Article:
Be that as it may, the Hungarian government is pretty much doing what everyone else in Europe is doing in terms of health guidelines on social distancing and stay-at-home orders. Other European states (those usually more EU friendly, one might add) are more intrusive than Hungary in restricting civil liberties and democratic practices.

France has a state of emergency. French President Emmanuel Macron’s government bypassed parliament to adopt controversial pension legislation by decree. Further, the French government has postponed the second round of local elections and drastically enforces household curfews with fines, imprisonment, and sometimes by physically forcing people back into their homes.

Significantly, a report by Agnes Zsofia Magyar, a senior research fellow at the Danube Institute, revealed that France has instituted a “state of emergency,” rule by decree over 1,000 times since the inception of the Fifth Republic in 1958. Macron in his first two years in office has used rule-by-emergency decrees 84 times. Macron’s predecessor, François Hollande, used emergency decrees 273 times. I don’t recall anyone calling Macron or Hollande emerging “dictators.”

Since COVID-19, Italy has canceled elections. Spain is using drones to track citizens proclaiming “zero tolerance” for curfew violations. Belgium is run by a temporary caretaker government that lacks the clear democratic mandate of a parliamentary majority.

None of these countries are the object of criticism from the EU leadership, the mainstream international media, or foreign policy elites often described as “liberal internationalists” in the United States and in Europe. Why is that?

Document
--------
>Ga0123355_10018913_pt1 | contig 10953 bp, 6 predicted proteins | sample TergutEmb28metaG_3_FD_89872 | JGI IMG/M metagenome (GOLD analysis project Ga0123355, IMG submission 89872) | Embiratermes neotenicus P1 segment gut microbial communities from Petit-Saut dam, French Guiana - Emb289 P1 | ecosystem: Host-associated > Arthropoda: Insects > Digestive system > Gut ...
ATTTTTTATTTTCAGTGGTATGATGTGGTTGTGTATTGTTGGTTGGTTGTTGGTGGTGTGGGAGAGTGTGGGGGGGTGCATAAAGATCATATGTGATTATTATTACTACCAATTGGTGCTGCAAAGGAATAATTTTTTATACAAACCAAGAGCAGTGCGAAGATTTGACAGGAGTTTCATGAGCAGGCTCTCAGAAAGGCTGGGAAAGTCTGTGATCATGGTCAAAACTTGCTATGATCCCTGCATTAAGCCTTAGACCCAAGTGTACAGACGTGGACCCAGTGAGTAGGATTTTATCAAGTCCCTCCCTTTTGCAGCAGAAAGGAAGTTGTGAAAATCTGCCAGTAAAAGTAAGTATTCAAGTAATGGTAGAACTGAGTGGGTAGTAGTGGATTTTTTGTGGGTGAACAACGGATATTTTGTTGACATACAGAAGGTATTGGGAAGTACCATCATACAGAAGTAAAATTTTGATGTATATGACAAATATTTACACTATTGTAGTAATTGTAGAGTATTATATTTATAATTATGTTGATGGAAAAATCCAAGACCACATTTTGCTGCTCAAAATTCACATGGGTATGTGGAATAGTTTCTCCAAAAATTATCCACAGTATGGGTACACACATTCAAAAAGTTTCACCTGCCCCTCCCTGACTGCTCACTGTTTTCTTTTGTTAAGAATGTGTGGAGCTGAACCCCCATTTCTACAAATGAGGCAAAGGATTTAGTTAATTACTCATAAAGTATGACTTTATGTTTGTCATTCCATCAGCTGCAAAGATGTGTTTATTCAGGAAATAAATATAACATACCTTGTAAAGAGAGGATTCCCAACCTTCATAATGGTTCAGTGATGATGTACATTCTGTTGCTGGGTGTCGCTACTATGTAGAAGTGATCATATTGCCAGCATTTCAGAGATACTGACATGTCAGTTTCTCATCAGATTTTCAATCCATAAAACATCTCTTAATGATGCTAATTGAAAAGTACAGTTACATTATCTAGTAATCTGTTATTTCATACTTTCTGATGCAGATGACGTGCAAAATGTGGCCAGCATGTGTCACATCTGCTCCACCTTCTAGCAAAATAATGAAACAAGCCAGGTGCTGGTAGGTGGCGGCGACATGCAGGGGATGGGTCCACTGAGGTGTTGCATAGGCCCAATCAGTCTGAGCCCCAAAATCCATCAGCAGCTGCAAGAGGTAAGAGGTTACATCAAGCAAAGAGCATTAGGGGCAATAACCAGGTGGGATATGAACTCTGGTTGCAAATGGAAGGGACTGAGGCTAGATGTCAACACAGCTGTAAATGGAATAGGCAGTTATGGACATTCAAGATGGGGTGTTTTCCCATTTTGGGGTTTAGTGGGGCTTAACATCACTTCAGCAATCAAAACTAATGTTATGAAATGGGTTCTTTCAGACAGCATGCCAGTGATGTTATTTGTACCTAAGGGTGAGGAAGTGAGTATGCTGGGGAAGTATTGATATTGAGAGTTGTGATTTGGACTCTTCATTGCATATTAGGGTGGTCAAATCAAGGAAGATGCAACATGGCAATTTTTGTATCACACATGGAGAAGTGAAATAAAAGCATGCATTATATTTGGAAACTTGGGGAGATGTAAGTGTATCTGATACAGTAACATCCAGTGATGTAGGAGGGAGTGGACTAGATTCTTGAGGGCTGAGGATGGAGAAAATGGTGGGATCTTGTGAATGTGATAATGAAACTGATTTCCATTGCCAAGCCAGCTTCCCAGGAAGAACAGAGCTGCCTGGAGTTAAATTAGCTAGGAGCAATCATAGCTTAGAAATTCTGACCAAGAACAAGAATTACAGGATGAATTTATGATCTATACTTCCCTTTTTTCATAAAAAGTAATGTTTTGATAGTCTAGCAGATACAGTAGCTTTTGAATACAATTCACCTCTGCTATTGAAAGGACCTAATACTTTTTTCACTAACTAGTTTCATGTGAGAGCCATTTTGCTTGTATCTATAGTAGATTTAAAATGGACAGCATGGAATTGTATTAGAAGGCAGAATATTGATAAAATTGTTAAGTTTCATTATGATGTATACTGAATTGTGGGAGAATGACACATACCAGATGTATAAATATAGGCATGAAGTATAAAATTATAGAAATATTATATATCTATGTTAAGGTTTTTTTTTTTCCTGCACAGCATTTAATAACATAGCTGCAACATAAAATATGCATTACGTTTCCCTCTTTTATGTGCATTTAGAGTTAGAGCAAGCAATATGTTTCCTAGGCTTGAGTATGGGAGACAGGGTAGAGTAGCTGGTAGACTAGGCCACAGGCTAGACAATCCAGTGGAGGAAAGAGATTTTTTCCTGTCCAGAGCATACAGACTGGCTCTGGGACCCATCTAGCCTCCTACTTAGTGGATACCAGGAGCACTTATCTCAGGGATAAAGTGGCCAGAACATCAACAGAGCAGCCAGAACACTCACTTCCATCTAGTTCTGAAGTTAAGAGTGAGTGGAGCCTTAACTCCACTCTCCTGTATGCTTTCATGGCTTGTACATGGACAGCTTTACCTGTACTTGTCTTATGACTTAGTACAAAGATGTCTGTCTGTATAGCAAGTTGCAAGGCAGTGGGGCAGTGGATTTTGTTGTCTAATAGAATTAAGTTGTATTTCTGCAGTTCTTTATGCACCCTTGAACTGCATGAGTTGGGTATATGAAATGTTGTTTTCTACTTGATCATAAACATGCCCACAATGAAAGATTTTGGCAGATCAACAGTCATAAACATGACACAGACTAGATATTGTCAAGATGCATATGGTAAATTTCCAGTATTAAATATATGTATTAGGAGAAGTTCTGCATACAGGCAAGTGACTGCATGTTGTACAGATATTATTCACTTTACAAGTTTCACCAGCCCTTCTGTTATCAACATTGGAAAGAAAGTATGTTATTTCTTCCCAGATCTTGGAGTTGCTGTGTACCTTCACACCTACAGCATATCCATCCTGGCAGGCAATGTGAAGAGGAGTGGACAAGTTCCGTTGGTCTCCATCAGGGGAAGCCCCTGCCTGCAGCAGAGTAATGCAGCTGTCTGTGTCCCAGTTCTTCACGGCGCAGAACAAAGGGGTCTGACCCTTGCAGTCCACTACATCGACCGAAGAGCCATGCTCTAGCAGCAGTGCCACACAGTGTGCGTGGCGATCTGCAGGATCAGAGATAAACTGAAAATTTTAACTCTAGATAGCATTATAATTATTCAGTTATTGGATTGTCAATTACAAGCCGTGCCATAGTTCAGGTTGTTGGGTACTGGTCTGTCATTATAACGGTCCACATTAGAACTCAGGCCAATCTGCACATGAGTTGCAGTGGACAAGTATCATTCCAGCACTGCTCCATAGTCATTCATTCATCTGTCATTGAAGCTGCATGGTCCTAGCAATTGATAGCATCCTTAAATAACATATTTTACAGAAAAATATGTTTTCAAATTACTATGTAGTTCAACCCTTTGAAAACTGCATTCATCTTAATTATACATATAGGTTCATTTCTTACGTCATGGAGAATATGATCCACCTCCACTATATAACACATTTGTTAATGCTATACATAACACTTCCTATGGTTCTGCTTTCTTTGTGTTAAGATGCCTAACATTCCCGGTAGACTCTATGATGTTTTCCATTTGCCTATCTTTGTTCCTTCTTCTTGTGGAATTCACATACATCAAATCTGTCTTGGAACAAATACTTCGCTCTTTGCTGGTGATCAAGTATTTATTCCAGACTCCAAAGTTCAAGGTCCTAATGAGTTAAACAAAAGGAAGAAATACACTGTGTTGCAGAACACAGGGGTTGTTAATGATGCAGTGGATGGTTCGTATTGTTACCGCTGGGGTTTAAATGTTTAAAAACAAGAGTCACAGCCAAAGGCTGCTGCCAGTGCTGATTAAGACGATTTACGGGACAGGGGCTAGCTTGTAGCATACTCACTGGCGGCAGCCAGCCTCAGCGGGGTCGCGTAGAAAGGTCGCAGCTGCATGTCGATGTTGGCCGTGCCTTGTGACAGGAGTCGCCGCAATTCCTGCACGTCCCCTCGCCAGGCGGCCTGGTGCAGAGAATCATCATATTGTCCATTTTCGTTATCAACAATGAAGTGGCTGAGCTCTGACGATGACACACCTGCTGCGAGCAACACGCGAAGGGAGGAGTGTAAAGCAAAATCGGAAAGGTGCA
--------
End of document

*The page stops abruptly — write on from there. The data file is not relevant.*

A Hungarian member of the European Parliament asks: “Why is the introduction of a state of emergency completely legal and acceptable in some Member-States, but completely illegal and unacceptable in others? On what grounds?”

To answer that question we must first answer two other questions: What forces are leading the attack on Hungary? And what do these forces have in common?

Attacks on Hungary are coming from the president of the European Commission, Ursula von der Leyen; the president of the European People’s Party (EPP), Donald Tusk; the Council of Europe; U.N. High Commissioner for Human Rights Rupert Colville; Human Rights Watch; the Washington Post; the New York Times; CNN; Barack Obama’s national security advisor, Susan Rice; and journalist Anne Applebaum.

What do these individuals and institutions have in common besides hostility towards Viktor Orbán and his democratically elected conservative, sovereigntist government?

Well, they are also hostile to Poland’s elected conservative, religious, and sovereignty-oriented administration. Moreover, they would be delighted to see conservative Israeli Prime Minister Benjamin Netanyahu out of power. Further, they bitterly opposed Brexit and the British Conservative Party’s embrace of democratic sovereignty. Significantly, there is not one person, group, or organization, listed above, that favors the reelection of President Donald J. Trump. Is there a pattern here?

Transnational Progressives Can’t Stand Orbán or Trump

In op-eds and essays that are specifically focused on Hungary, these foreign policy gurus apparently can’t help themselves and feel compelled to add some remarks vilifying President Trump and his administration.

Thus, Rice, while arguing that Hungary should be expelled from the EU, managed to slander Trump maintaining that he used the term “Wuhan virus” for defamatory purposes. Rice claimed the phrase was deliberately “designed to stigmatize people of Asian descent.”

Likewise, in the middle of a widely circulated Atlantic essay denigrating Hungary’s emergency legislation as “creeping authoritarianism,” Applebaum characterized government spokesman Zoltán Kovács as follows, “Think Kellyanne Conway with facial hair.”